Make us your home page
Instagram

Unemployment rate isn't something to celebrate

WASHINGTON — Groan. Ugh. Sigh.

Select your own preferred grunt in response to the December employment report, which in an instant made the progress the U.S. economy has been showing look more questionable. The nation added only 74,000 jobs in December, the weakest showing since the start of 2011, and far below the 205,000 monthly average the three previous months.

The unemployment rate fell to 6.7 percent, the lowest since October 2008. But this apparent good news has a dark lining: 347,000 people dropped out of the labor force while only 143,000 additional people reported having a job. Interestingly, a broader measure of unemployment that captures people who have given up looking didn't budge (13.1 percent).

Here's a go at putting a positive spin on these numbers: They just can't be real. All other evidence we have on the economy is inconsistent with a mere 74,000 newly added jobs, and in fact is more consistent with the 200,000-ish levels of previous months. Manufacturing surveys report strong output. Trade numbers look favorable. Business investment appears strong. Indeed, overall GDP growth for the second half of 2013 looks the strongest in years.

And jobs numbers become erratic around the holidays due to seasonal adjustment. The Labor Department adjusts the numbers to account for the routine passing of the seasons, but the spike in holiday employment around Christmas combined with winter weather to disrupt economic activity means those adjustments can create distortions that tell us nothing about how the economy is really doing. Indeed, the Labor Department specifically identified bad weather as a possible factor in a 13,000 drop in specialty trade contractors.

And the December report actually revised previous months' job-creation totals up by 38,000 positions, not at all the kind of revision you would expect to see if job growth was really falling off a cliff.

So, the usual caveats around the jobs numbers — it is one month's number, with a big range of error around it — apply more than usual in this one. Still, one doesn't envy the policymakers who have to decide what to do based on this shaky data.

The Federal Reserve's policy committee meets at the end of the month and will have to decide whether to continue "tapering" their bond-buying program. They have signaled that they'll reduce their quantitative easing program by $10 billion or so per meeting, from $85 billion in December to $75 billion in January to, potentially, $65 billion in February.

But they've also signaled that the wind-down could move faster or slower depending on the data, and the weak December numbers will likely make at least some of the central bank's officials want to slow down and wait for evidence that the new report was an aberration before continuing the taper. Already, one official (Eric Rosengren of the Boston Fed) dissented in December, wanting more evidence that the jobs recovery was firmly entrenched.

What they will do about that is hard to guess, as we don't have a lot of solid guidance yet on just how sensitive the Fed's tapering strategy will be to incoming data. More plausible is that they will revisit their 6.5 percent unemployment rate "threshold" at which they will begin considering a hike in short-term interest rates. That seemed sensible when it was introduced in December 2012, but since then the unemployment rate has fallen much more than job growth alone would justify, as Americans have left the labor force in surprisingly large numbers. Look for a heightened debate over changing the threshold in the weeks ahead.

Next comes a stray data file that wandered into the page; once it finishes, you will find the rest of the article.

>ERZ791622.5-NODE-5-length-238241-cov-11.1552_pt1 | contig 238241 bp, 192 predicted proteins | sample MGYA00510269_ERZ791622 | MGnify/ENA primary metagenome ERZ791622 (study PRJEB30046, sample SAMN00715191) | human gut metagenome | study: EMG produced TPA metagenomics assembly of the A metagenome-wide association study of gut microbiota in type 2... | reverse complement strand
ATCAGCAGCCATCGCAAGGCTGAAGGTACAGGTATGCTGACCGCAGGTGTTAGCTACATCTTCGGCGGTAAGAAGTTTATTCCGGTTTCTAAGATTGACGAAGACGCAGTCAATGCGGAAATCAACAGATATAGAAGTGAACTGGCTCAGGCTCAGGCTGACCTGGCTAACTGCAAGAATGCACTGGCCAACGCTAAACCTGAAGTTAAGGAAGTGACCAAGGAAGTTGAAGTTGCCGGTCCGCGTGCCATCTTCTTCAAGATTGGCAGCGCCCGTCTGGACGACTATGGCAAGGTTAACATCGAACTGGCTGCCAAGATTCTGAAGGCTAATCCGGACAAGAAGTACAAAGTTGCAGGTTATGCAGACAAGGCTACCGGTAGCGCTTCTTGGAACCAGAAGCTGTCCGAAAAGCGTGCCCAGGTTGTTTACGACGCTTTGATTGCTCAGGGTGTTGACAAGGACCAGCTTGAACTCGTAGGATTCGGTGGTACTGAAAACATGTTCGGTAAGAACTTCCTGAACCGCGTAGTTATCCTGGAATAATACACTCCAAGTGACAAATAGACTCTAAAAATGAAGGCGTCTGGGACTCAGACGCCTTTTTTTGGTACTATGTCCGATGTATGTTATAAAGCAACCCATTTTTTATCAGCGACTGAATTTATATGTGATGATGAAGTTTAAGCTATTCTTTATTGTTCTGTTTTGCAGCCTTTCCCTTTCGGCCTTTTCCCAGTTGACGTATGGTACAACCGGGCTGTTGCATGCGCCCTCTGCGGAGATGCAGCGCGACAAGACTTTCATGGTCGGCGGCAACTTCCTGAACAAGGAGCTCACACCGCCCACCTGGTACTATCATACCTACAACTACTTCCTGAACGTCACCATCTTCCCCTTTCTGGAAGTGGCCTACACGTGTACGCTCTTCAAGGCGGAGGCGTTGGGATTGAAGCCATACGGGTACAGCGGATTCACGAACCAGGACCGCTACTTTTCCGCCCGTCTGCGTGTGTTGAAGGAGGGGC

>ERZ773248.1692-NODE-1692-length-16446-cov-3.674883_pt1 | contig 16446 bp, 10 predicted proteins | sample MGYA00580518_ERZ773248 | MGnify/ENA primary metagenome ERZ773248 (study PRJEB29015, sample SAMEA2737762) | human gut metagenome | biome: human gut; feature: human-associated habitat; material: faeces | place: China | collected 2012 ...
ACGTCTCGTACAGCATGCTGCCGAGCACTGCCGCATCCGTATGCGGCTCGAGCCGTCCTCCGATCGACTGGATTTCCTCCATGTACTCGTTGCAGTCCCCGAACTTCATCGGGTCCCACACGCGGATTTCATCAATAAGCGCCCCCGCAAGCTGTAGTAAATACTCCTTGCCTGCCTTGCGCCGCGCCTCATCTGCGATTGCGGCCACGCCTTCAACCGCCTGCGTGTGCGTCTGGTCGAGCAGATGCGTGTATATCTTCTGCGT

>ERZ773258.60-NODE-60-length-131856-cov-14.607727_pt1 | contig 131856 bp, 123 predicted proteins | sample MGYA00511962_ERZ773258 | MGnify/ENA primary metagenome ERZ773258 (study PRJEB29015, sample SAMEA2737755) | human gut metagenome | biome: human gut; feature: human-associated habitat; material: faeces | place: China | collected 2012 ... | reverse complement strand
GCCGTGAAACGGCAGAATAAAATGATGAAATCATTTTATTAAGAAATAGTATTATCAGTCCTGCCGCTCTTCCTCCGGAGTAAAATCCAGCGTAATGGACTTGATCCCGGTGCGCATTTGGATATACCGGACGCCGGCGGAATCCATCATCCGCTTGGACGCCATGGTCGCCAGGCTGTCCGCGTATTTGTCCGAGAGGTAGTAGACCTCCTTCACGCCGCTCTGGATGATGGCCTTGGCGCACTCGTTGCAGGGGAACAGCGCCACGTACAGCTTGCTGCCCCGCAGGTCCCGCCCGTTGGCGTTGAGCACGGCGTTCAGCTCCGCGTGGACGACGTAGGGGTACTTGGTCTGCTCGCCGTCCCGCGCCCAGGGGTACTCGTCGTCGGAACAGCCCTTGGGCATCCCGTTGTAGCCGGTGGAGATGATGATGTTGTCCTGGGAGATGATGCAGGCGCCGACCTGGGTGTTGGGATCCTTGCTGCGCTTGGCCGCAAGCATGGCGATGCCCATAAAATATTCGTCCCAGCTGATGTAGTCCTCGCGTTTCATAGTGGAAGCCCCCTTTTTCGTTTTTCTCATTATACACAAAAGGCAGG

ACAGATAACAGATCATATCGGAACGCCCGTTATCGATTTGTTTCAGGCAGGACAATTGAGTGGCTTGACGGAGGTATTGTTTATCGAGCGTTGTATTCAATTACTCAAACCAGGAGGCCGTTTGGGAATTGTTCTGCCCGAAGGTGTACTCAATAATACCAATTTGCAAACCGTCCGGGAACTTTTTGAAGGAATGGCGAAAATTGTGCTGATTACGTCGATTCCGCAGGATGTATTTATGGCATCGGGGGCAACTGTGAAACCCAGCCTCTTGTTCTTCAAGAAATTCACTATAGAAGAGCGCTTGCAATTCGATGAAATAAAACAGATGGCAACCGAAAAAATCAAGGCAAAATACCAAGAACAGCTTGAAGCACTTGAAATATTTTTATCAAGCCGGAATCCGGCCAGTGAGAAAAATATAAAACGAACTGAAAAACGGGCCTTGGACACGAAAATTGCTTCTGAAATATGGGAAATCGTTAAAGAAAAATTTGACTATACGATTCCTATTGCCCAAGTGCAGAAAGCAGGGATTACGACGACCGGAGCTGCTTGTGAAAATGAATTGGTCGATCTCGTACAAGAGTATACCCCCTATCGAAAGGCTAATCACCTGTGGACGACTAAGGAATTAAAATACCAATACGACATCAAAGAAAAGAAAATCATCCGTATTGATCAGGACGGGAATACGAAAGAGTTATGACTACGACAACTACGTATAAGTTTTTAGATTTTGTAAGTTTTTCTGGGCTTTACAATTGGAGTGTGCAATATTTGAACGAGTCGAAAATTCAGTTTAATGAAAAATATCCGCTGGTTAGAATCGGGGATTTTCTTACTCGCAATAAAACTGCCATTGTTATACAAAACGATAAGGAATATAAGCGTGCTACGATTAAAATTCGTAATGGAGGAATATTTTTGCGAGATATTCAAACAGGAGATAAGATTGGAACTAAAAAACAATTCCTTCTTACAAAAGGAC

Unemployment rate isn't something to celebrate 01/10/14 [Last modified: Friday, January 10, 2014 10:43pm]
Photo reprints | Article reprints

Copyright: For copyright information, please check with the distributor of this item, Washington Post.
    

Join the discussion: Click to view comments, add yours

Loading...
  1. Tampa is 15th-most popular city to move to with U-Haul

    Markets

    TAMPA —Tampa is undoubtedly a destination point, at least according to U-Haul.

    Tampa is the No. 15 destination for people moving with U-Haul trucks. | Times file photo
  2. Florida's economy growing faster than other big states and far better than U.S. overall

    Business

    When it comes to economic growth, Florida's running alongside the leading states and well ahead of the United States as a whole.

  3. Westshore Marina District project takes shape with another acquisition

    Real Estate

    TAMPA — One of Tampa Bay's prime waterfront areas took another major step toward redevelopment Friday as WCI Communities bought 2.35 acres in Westshore Marina District.

    WCI Communities, Lennar's high-end subsidiary,has paid $2.5 million for 2.35 acres in the Westshore Marina District for 35 townhomes. WCI is under contract  to buy an additional 9.5 acres.
[BTI Partners]
  4. Posh Guy Harvey RV park to open in Tampa Bay with $250,000 cottages

    Business

    HOLIDAY — Love those Guy Harvey T-shirts with the soaring marlins? In the not too distant future, you might be able to kick back in your own Guy Harvey cottage in the first-ever Guy Harvey RV park.

    Renderings of the clubhouse and an RV cottage site of the planned Guy Harvey Outpost Club & Resort Tarpon Springs.
[Guy Harvey Outpost Collection]
  5. Port Tampa Bay secures $9 million grant to deepen Big Bend Channel

    Business

    Port Tampa Bay has secured a $9 million grant from the U.S. Army Corps of Engineers for the widening and deepening of the Big Bend Channel in southern Hillsborough County.